September 29, 2014 | David F. Coppedge

Earth as a Habitable Planet

When viewed as a planet among planets, Earth is surprisingly surprising, considering how close it is to scientists’ investigating eyes.

No hell on EarthAstrobiology Magazine claims that the “Hadean Era” of the early Earth was not as “hellish” as previously thought.  Historical geologists at Vanderbilt have questioned the conventional wisdom, but the article admits there have been two schools of thought.  “Our conclusion is counterintuitive,” says Calvin Miller of Vanderbilt, defending his team’s new view. “Hadean zircons grew from magmas rather similar to those formed in modern subduction zones, but apparently even ‘cooler’ and ‘wetter’ than those being produced today.”

Natural fracking:  A “strange” sandstone formation in Colorado along the Rocky Mountain’s front range has baffled geologists.  Live Science calls it a case of “natural fracking” that injected fluid sand into bedrock (usually, intrusions occur the other way, igneous into sedimentary).  Science Magazine says the dates (based on zirons) of this Tava Formation make it older than the Rockies themselves.  It will change geologists’ perspective on the hypothetical supercontinent of Rodinia.

Gravity tectonics:  How did plate tectonics get started?  “How this gargantuan process got started on early Earth has been quite a mystery,” reporter Jesse Emspak wrote for Live Science.  The traditional theory has been that convection started spreading the continental plates around.  Now, a new computer model says that gravity was up to the job, the article says.  “There is still work to be done – it’s a computer model – but Rey thinks it goes some way to help explain the composition and structure of the current crust.”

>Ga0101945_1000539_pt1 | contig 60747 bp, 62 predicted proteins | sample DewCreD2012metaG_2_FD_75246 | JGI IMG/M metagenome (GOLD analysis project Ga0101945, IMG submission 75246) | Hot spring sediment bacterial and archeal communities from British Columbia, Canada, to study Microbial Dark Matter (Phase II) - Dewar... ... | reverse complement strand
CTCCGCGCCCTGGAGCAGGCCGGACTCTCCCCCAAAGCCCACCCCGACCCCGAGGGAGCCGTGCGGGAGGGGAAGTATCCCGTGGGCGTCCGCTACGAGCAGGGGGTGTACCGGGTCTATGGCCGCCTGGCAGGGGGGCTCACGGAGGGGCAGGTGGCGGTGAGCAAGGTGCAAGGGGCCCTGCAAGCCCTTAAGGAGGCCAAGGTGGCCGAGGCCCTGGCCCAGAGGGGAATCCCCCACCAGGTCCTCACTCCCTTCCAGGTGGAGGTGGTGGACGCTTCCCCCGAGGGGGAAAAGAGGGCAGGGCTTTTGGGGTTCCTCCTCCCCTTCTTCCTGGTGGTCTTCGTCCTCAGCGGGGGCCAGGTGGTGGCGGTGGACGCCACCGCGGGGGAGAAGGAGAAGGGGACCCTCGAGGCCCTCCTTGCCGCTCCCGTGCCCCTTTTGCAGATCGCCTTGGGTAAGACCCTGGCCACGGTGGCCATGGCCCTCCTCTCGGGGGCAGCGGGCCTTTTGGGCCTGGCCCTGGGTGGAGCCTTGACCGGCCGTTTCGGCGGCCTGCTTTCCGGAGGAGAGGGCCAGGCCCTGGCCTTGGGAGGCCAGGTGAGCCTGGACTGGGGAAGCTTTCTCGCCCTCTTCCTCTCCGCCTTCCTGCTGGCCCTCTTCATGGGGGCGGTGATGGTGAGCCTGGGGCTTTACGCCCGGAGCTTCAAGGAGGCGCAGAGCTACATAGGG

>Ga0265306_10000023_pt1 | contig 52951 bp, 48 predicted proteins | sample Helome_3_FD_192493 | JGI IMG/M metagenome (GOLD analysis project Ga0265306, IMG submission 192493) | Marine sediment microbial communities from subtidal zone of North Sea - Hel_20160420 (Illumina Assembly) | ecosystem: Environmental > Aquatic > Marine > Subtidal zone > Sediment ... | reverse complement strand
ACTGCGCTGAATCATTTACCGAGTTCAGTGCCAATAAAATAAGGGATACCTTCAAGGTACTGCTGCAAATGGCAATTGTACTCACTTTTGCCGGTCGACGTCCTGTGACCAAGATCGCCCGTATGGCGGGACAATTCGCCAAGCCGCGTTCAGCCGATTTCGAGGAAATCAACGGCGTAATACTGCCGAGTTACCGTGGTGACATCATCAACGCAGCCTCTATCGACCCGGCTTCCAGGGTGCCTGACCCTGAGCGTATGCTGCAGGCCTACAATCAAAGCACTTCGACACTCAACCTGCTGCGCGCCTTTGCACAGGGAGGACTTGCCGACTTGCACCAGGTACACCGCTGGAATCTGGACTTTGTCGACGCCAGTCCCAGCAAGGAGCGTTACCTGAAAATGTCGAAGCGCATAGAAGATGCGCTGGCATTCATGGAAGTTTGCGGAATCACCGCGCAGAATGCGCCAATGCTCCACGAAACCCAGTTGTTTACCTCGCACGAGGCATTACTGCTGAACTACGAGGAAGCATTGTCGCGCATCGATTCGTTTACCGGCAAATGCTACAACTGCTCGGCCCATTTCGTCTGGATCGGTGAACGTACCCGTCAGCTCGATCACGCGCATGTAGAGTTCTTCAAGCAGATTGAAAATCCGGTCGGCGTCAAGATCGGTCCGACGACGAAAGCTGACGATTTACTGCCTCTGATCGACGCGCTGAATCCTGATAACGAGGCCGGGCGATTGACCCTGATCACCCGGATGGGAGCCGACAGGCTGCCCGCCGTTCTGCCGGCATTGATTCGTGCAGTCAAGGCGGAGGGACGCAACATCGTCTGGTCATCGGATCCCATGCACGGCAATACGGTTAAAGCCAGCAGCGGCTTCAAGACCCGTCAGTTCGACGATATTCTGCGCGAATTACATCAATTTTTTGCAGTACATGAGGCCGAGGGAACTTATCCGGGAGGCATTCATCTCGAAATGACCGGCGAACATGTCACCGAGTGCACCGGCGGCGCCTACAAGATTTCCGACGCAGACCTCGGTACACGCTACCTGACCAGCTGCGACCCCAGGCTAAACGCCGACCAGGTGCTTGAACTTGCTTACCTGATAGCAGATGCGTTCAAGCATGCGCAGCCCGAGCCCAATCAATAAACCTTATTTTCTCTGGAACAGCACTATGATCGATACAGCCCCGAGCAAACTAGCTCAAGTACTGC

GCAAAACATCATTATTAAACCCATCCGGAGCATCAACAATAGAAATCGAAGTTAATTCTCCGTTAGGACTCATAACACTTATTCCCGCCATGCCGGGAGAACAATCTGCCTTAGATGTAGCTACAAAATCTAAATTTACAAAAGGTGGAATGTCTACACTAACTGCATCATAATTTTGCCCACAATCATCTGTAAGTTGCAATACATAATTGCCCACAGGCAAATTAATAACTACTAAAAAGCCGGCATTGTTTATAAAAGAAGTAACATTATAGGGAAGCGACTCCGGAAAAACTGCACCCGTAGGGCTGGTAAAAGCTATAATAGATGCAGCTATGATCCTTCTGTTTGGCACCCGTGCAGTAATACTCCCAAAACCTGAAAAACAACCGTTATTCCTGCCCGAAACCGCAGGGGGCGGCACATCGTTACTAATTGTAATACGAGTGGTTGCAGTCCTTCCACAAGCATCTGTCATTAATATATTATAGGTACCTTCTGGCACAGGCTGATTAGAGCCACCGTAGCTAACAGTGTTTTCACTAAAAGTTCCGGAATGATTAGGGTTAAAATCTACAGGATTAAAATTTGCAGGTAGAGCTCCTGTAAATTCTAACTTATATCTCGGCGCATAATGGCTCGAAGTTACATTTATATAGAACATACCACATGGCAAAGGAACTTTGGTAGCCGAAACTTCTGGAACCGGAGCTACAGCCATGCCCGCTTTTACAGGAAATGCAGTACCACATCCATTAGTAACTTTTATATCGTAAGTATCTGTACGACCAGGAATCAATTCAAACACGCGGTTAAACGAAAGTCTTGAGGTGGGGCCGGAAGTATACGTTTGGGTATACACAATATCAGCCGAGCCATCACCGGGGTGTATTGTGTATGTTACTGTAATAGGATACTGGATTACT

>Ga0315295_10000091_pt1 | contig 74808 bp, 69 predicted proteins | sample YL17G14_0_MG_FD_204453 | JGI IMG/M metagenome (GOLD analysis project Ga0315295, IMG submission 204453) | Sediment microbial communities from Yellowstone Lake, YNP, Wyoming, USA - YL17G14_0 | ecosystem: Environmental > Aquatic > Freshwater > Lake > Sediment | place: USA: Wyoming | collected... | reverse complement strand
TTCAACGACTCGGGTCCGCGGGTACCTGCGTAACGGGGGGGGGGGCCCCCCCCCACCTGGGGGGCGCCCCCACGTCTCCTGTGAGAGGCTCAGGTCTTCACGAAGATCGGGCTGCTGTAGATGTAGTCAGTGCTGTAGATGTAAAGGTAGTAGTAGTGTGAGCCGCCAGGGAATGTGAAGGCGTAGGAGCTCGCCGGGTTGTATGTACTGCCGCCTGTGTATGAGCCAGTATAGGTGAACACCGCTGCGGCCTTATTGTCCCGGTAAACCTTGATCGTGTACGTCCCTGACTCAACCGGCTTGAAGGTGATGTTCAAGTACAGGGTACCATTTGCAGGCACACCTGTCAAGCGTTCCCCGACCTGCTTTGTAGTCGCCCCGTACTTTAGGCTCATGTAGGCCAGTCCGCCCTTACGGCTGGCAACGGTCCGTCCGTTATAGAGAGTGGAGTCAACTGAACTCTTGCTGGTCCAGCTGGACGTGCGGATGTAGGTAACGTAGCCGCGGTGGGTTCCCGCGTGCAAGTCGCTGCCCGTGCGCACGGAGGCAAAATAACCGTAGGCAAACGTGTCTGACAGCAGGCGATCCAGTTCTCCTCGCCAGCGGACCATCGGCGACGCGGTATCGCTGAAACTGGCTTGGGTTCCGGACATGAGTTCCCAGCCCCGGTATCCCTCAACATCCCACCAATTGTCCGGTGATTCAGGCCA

Shaking up the uplift:  A geologist from Tulane is “shaking things up” about the formation of steep mountains, PhysOrg says.  “Nicole Gasparini was going upstream against a major trend in geologic research,” the article begins.  “Many geologists ascribe to the popular hypothesis about the formation of very steep mountain ranges: that a wet climate and heavy rainfall on one side of a mountain range are needed to drive erosion and uplift the mountain to high elevations.”  The classic case has been the Andes.  When Gasparini tested the idea with models, she didn’t see climate being a factor (even though, ironically, she never has visited the Andes).  Her ideas put “rain on the parade” of the leading theory, the article says

Going against the flow:  Models of river flow have been too simplistic, a group of geologists found on a 486-km raft trip down the Fraser River in Canada.  Nicole Gasparini described this paradigm-shifting work in Science Magazine about a paper by Venditti et al. in the same issue.  Rivers in steep-sided canyons don’t just cut straight down uniformly.  All kinds of turbulent effects, including swirling eddies, have significant effects on the walls of canyons and the shapes of riverbeds.  “The results call for a re-evaluation of how waterways carve through bedrock to form canyons,” Gasparini says.  See also PhysOrg and Science Daily.

Jesus had some words about geology.  He warned those who build their lives on the shifting sands of man’s opinions instead of the solid rock of His word (Matthew 7:24-29).

 

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